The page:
For­eign firms cash in on e-toll ser­vices

The Star Early Edition - - POLITICS - MAY­I­BONGWE MAQHINA

FOR­EIGN com­pa­nies that pro­cure e-tags for the South African Na­tional Roads Agency (San­ral) have pock­eted a mas­sive R225 mil­lion from the Gaut­eng Free­way Im­prove­ment Project (GFIP).

This is in ad­di­tion to R327m that has been paid for the print­ing of in­voices and the post­ing for e-toll col­lec­tions.

Trans­port Min­is­ter Joe Maswan­ganyi re­vealed this in a writ­ten par­lia­men­tary ques­tion from the DA’s Chris­tine Hun­singer on Mon­day.

Maswan­ganyi said the Swedish com­pany Kap­sch Traf­fi­com AB had re­ceived R167 220 930 for the pro­vi­sion and main­te­nance of e-tags to South Africa.

He also said Q-Free ASA, from Nor­way, had pock­eted R58 317 748 for ren­der­ing the same ser­vice.

“The above par­ties were con­tracted for the sup­ply and main­te­nance of e-tags in ac­cor­dance with San­ral spec­i­fi­ca­tions and in ac­cor­dance with the re­quired spec­i­fi­ca­tions of an in­ter­na­tional CEN-278 stan­dard.

“The e-tags were pro­cured in batches in ac­cor­dance with de­mand in terms of the e-toll reg­is­tra­tion for the GFIP project, and for the con­ven­tional toll plazas coun­try­wide,” Maswan­ganyi said.

He said that be­tween De­cem­ber 2013 and De­cem­ber 2014, R124m was paid to­wards in­voice print­ing and post­ing for e-toll col­lec­tions.

Such a re­cov­ery process will be em­barked upon

In the pe­riod be­tween Jan­uary and De­cem­ber 2015, a fur­ther R58m was paid, while R112m was paid be­tween Jan­uary and De­cem­ber 2016.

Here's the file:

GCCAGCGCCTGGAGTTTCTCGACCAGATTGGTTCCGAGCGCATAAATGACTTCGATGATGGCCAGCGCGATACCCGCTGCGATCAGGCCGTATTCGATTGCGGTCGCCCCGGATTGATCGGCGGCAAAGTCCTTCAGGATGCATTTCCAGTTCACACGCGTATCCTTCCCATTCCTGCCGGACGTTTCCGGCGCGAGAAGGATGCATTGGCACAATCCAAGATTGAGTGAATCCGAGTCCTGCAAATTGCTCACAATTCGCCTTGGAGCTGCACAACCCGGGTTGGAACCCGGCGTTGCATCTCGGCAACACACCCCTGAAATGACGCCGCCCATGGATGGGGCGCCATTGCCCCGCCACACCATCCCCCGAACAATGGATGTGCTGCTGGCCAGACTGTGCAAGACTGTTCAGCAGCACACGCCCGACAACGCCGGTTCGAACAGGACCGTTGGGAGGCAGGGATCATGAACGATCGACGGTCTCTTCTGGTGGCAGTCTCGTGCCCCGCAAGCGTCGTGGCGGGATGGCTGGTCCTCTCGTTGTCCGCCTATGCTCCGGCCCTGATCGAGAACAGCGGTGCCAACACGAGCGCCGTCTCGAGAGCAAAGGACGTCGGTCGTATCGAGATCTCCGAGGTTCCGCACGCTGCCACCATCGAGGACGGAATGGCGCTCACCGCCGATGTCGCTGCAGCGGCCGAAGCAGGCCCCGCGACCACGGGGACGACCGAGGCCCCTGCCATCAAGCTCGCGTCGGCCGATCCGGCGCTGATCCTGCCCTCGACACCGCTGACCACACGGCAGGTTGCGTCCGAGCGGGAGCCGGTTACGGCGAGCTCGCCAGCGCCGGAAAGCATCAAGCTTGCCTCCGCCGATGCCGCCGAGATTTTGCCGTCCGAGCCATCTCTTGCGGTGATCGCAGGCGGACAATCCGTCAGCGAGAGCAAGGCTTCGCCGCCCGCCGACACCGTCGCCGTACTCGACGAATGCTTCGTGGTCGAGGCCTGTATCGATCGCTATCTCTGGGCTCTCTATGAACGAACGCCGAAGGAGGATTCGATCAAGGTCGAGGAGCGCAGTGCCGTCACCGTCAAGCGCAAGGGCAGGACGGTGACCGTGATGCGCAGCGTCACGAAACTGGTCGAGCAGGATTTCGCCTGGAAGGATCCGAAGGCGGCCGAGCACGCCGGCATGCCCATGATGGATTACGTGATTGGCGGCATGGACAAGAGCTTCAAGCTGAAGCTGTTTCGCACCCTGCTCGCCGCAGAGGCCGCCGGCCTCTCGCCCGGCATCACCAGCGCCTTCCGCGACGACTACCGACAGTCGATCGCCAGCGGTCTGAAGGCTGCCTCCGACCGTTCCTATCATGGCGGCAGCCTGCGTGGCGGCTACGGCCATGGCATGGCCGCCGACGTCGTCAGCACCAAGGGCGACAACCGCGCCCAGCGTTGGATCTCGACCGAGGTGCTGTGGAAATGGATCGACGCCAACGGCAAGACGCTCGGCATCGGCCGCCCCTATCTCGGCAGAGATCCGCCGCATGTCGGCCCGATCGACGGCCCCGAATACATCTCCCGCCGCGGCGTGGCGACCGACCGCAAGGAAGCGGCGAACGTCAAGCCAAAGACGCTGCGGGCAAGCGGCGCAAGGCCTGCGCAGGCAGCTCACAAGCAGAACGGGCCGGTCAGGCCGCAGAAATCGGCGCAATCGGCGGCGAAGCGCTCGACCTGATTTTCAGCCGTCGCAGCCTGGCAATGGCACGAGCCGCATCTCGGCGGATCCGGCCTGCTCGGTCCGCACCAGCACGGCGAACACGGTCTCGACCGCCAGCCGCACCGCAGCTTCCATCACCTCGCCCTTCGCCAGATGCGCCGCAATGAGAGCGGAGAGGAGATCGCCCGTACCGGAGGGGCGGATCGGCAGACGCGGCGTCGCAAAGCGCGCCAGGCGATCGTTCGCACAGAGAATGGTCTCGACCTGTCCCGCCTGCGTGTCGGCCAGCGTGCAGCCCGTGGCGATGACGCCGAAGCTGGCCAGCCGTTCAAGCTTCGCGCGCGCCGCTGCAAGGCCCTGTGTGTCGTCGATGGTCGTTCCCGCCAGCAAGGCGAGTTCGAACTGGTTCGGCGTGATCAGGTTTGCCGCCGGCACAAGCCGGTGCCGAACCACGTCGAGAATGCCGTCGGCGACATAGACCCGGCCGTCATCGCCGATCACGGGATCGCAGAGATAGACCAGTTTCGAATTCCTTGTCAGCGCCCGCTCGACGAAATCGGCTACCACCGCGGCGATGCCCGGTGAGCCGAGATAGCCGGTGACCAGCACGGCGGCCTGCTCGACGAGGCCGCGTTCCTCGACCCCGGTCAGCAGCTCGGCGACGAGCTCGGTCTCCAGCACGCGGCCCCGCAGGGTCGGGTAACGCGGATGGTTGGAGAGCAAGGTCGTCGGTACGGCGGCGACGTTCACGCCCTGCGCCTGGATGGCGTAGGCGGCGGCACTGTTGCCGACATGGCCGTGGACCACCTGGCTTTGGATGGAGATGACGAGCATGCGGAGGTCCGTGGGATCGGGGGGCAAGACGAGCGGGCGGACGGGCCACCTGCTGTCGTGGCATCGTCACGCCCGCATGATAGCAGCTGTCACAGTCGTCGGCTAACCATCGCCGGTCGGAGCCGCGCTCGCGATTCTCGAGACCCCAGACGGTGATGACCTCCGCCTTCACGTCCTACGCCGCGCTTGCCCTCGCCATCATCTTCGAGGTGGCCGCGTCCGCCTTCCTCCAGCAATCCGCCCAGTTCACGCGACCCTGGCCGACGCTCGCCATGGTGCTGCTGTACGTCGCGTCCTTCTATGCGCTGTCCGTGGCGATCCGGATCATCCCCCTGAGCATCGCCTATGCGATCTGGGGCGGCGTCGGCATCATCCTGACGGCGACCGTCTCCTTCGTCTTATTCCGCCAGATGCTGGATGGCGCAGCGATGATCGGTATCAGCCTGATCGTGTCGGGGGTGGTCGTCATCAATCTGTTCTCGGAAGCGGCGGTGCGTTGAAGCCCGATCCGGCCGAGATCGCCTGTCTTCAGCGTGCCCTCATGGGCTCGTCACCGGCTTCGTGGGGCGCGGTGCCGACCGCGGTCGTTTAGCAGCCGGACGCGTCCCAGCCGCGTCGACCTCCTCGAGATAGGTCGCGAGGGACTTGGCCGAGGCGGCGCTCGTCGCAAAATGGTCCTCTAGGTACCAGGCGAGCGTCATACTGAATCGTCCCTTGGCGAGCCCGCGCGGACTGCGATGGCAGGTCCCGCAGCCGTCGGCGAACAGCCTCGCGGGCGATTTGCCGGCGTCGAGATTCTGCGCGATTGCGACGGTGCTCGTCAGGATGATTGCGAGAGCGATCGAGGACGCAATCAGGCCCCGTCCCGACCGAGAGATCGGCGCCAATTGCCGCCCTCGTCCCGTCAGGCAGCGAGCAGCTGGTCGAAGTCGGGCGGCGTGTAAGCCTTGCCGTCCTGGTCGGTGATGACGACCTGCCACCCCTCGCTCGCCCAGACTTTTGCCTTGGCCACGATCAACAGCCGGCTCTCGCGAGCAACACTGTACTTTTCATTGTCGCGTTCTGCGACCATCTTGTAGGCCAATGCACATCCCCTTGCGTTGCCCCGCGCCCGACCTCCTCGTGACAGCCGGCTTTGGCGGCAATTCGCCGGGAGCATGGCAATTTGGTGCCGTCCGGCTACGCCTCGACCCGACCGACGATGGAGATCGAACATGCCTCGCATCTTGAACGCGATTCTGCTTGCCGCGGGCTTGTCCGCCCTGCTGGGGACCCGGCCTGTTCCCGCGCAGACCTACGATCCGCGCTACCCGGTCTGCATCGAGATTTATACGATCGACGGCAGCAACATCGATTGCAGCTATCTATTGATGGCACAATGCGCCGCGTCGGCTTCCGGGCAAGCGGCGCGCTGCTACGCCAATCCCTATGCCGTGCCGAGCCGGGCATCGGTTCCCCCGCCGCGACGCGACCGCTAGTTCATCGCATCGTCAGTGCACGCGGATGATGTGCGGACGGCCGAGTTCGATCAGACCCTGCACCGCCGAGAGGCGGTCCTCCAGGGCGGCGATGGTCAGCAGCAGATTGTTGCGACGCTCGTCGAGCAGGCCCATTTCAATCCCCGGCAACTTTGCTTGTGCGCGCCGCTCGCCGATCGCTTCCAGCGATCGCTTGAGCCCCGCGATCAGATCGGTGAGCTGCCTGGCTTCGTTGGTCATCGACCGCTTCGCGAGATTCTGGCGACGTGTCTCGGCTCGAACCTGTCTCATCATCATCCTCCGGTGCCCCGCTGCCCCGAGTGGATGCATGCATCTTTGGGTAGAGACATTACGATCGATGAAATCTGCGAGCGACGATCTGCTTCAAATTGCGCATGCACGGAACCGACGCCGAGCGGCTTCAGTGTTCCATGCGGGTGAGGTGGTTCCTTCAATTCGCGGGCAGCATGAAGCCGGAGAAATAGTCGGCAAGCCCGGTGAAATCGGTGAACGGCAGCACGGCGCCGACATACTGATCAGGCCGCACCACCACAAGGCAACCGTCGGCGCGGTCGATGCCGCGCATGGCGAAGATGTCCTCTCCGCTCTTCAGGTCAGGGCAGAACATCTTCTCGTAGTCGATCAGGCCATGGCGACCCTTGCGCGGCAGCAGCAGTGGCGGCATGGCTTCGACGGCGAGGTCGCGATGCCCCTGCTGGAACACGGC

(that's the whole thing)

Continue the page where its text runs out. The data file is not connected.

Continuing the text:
A to­tal of R32m was paid be­tween Jan­uary and May this year, Maswan­ganyi added.

The money spent on the for­eign com­pa­nies and e-tags comes against the back­drop of San­ral bat­tling to pay off the R20 bil­lion it cost to erect the e-tolls in Gaut­eng.

As fewer mo­torists pay their e-tolls bills, R2.9bn in e-toll in­come was re­ceived from mo­torists as at March 2017 since the e-tolls were in­tro­duced in 2013.

As if that is not enough, the civil so­ci­ety group Or­gan­i­sa­tion Un­do­ing Tax Abuse is wag­ing lit­i­ga­tion on be­half of its mem­bers in re­sponse to the sum­monses San­ral has served on its mem­bers.

Last month, Maswan­ganyi said San­ral was em­pow­ered to re­cover out­stand­ing debt from users who tra­verse the GFIP net­work.

He said the re­cov­ery of out­stand­ing bills was based on the “user pays prin­ci­ple” ir­re­spec­tive of whether the user was reg­is­tered.

“Such a re­cov­ery process will be em­barked upon once all the pre­scribed le­gal pro­cesses have been fol­lowed.

“The owner of a ve­hi­cle that passes un­der a gantry on the GFIP toll roads is li­able to pay tolls to San­ral,” the min­is­ter said.

Maswan­ganyi added that in­di­vid­u­als and com­pa­nies would be taken to court, based on the merit of the par­tic­u­lar case.

Fewer car own­ers pay their e-tolls, which in turn over­bur­dens San­ral.

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